7. Tonarini S., Rocchi S., Armienti P., Innocenti F., 1997. Constraints on timing of Ross Sea rifting inferred from Cainozoic intrusions from northern Victoria Land, Antarctica, in The Antarctic Region: Geological Evolution and Processes, C.A. Ricci, Editor: Siena. 511-521.
  8. Rocchi S., Armienti P., D'Orazio M., Tonarini S., Wijbrans J., Di Vincenzo G., 2002. Cenozoic magmatism in the western Ross Embayment: role of mantle plume vs. plate dynamics in the development of the West Antarctic Rift System. Journal of Geophysical Research. 107(B9): 2195, 10.129/2001JB000515.
  9. Rocchi S., Fioretti A.M., Cavazzini G., 2002. Petrography, geochemistry and geochronology of the Cenozoic Cape Crossfire, Cape King and No Ridge igneous complexes (northern Victoria Land, Antarctica), in Antarctica at the close of a millennium. Proceedings of the 8th International Symposium on Antarctic Earth Sciences, Wellington 1999, Royal Society of New Zealand Bulletin, J.A. Gamble, D.N.B. Skinner, and S. Henrys, Editors: Wellington, New Zealand. 215-225.
  10. Rocchi S., Storti F., Di Vincenzo G., Rossetti F., 2003. Intraplate strike-slip tectonics as alternative to mantle plume activity for the Cenozoic rift magmatism in the Ross Sea region, Antarctica, in Intraplate strike-slip deformation belts, F. Storti, R.E. Holdsworth, and S. F., Editors. Geological Society Special Publication. 158-171.
  11. Fitzgerald P.G., Stump E., 1997. Cretaceous and Cenozoic episodic denudation of the Transantarctic Mountains, Antarctica: new constraints from apatite fission track thermochronology in the Scott Glacier region. Journal of Geophysical Research. 102 (B4): 7747-7765.
  12. Cande S.C., Stock J.M., Müller R.D., Ishihara T., 2000. Cenozoic motion between East and West Antarctica. Nature. 404: 145-150.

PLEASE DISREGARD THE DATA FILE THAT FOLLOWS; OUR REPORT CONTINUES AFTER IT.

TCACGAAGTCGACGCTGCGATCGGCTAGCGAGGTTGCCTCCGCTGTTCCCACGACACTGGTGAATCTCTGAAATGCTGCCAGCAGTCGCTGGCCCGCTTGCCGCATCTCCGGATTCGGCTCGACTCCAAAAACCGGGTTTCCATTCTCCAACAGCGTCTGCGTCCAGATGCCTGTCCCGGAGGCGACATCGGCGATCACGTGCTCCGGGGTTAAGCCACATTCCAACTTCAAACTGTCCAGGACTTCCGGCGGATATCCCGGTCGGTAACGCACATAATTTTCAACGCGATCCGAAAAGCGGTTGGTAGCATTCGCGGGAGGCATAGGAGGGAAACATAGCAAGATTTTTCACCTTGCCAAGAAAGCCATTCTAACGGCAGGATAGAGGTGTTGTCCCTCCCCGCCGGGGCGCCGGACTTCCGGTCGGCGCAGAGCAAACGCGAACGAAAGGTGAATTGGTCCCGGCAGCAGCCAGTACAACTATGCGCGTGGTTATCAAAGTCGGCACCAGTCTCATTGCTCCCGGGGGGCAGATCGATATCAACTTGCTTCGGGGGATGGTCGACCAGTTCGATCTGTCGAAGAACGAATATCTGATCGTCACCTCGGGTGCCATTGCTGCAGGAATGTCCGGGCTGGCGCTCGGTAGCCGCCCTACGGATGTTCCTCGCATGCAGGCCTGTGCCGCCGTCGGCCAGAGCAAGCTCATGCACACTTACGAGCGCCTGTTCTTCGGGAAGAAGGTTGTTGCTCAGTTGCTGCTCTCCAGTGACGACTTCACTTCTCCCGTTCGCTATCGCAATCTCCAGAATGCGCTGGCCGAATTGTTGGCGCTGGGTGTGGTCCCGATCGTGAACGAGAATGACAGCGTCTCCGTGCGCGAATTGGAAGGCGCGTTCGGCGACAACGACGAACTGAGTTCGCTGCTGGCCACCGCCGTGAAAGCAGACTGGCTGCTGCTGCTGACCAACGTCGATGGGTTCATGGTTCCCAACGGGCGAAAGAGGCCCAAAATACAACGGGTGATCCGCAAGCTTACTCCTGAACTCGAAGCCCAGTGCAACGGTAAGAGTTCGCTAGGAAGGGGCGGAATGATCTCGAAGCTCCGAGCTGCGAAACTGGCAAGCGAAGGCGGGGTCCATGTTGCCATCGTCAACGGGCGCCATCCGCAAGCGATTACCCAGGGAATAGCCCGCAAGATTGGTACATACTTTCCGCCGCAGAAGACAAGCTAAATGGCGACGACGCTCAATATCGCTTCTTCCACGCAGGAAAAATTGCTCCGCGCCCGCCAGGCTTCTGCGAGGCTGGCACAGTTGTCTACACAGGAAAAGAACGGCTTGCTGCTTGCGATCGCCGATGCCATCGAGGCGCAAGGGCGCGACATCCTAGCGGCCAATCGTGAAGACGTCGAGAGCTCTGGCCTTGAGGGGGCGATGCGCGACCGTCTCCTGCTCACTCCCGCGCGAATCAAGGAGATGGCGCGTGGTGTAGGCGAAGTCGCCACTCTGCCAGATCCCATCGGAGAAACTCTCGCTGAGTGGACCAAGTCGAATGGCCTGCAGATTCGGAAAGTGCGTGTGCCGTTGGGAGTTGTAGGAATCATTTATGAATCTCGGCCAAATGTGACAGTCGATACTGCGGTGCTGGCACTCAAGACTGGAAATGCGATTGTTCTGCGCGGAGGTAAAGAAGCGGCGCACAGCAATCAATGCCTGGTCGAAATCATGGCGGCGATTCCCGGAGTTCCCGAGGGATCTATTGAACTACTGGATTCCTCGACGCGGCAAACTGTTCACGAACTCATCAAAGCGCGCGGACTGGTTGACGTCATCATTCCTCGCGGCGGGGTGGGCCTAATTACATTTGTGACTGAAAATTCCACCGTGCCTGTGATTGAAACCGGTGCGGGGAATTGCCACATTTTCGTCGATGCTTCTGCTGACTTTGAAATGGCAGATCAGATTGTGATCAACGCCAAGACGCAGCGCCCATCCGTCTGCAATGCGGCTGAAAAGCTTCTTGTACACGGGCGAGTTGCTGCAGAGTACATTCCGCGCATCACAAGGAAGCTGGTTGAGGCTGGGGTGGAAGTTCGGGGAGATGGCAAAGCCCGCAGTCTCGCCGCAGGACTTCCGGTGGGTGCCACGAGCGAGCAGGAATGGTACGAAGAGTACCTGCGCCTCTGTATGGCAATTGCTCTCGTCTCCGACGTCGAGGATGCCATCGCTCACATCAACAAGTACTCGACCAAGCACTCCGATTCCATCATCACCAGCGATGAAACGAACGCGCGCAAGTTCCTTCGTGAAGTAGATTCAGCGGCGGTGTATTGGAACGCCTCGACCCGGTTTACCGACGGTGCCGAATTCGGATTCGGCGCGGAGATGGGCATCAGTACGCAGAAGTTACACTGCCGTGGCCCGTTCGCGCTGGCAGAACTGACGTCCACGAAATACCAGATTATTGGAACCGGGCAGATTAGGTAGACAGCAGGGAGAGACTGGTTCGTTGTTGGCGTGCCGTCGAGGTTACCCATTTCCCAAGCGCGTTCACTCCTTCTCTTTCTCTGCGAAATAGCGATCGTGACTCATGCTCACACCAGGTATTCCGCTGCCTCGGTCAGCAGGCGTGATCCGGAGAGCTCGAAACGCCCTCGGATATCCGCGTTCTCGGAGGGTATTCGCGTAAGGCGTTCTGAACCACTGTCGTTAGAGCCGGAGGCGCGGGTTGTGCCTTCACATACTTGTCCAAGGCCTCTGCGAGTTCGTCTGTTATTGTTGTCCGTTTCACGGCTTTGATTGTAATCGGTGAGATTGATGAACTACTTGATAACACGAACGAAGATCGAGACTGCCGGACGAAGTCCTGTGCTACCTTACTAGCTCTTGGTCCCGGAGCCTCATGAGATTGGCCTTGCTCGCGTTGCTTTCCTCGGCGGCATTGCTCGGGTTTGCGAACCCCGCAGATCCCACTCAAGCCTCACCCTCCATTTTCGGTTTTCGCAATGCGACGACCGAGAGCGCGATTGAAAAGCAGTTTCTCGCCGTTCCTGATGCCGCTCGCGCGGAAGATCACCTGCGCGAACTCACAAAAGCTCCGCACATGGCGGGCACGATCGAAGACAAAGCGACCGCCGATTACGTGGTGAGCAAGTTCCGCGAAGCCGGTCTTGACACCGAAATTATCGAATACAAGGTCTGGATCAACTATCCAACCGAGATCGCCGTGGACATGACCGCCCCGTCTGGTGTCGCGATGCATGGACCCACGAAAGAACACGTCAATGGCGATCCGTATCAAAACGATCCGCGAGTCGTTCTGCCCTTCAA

13. Lawver L.A., Gahagan L.M., 1994. Constraints on timing of extension in the Ross Sea region. Terra Antartica. 1: 545-552.
  14. Behrendt J.C., Saltus R., Damaske D., McCafferty A., Finn C.A., Blankenship D., Bell R.E., 1996. Patterns of late Cenozoic volcanic and tectonic activity in the West Antarctic rift system revealed by aeromagnetic surveys. Tectonics. 15(2): 660-676.
  15. Finn C., Bell R.E., Blankenship D.D., Behrendt J.C., 2001. The relation of crustal structure, warm mantle, and ice sheets to Cenozoic volcanism in West Antarctica. in Antarctic Neotectonics, Siena, Italy, 11-15 July 2001.
  16. Nardini I., Armienti P., Rocchi S., Tonarini S., Harrison D., 2003. Cenozoic Volcanism in the Western Ross Embayment: any evidence for a mantle plume from isotope systematics? in 9th International Symposium on Antarctic Earth Sciences, Potsdam (Germany), 8-12 September 2003.
  17. Meibom A., Anderson D.L., Sleep N.H., Frei R., Chamberlain C.P., Hren M.T., Wooden J.L., 2003. Are high 3He/4He ratios in oceanic basalts an indicator of deep-mantle plume components? Earth and Planetary Science Letters. 208: 197-204.
  18. Smith A.D., Lewis C., 1999. The planet beyond the plume hypothesis. Earth Science Reviews. 48: 135-182.
  19. Bonatti E., 1990. Not so hot “hot spots” in the oceanic mantle. Science. 250: 107-111.
  20. Halliday A.N., Lee D.-C., Tommasini S., Davies G.R., Paslick C.R., Fitton J.D., James D.E., 1995. Incompatible trace elements in OIB and MORB and source enrichment in the sub-oceanic mantle. Earth and Planetary Science Letters. 133: 379-395.
  21. Rossetti F., Di Vincenzo G., Läufer A., Lisker F., Rocchi S., Storti F., 2003. Cenozoic right-lateral strike-slip faulting in North Victoria Land: and integrated structural, AFT and 40Ar-39Ar study. in 9th International Symposium on Antarctic Earth Sciences - Antarctic Contribution to Global Earth Science. Potsdam (Germany).
  22. Lithgow-Bertelloni C., Richards M.A., 1998. The dynamics of Cenozoic and Mesozoic plate motions. Reviews of Geophysics. 36: 27-78.
  23. Veevers J.J., 2000. Change of tectono-stratigraphic regime in the Australian plate during the 99 Ma (mid-Cretaceous) and 43 Ma (mid-Eocene) swerves of the Pacific. Geology. 28: 47-50.
  24. Cande S.C., Mutter J.C., 1982. A revised identification of the oldest sea-floor spreading anomalies between Autralia and Antarctica. Earth and Planetary Science Letters. 58: 151-160.
  25. Richards M.A., Lithgow-Bertelloni C., 1996. Plate motion changes, the Hawaii-Emperor bend, and the apparent success and failure of geodynamic models. Earth and Planetary Science Letters. 137: 19-27.
  26. Anderson D.L., 2001. Top-down tectonics? Science. 293: 2016-2018.
  27. Danesi S., Morelli A., 2000. Group velocity of Rayleigh waves in the Antarctic region. Physics of the Earth and Planetary Interiors. 122: 55-66.

last updated 7th October, 2006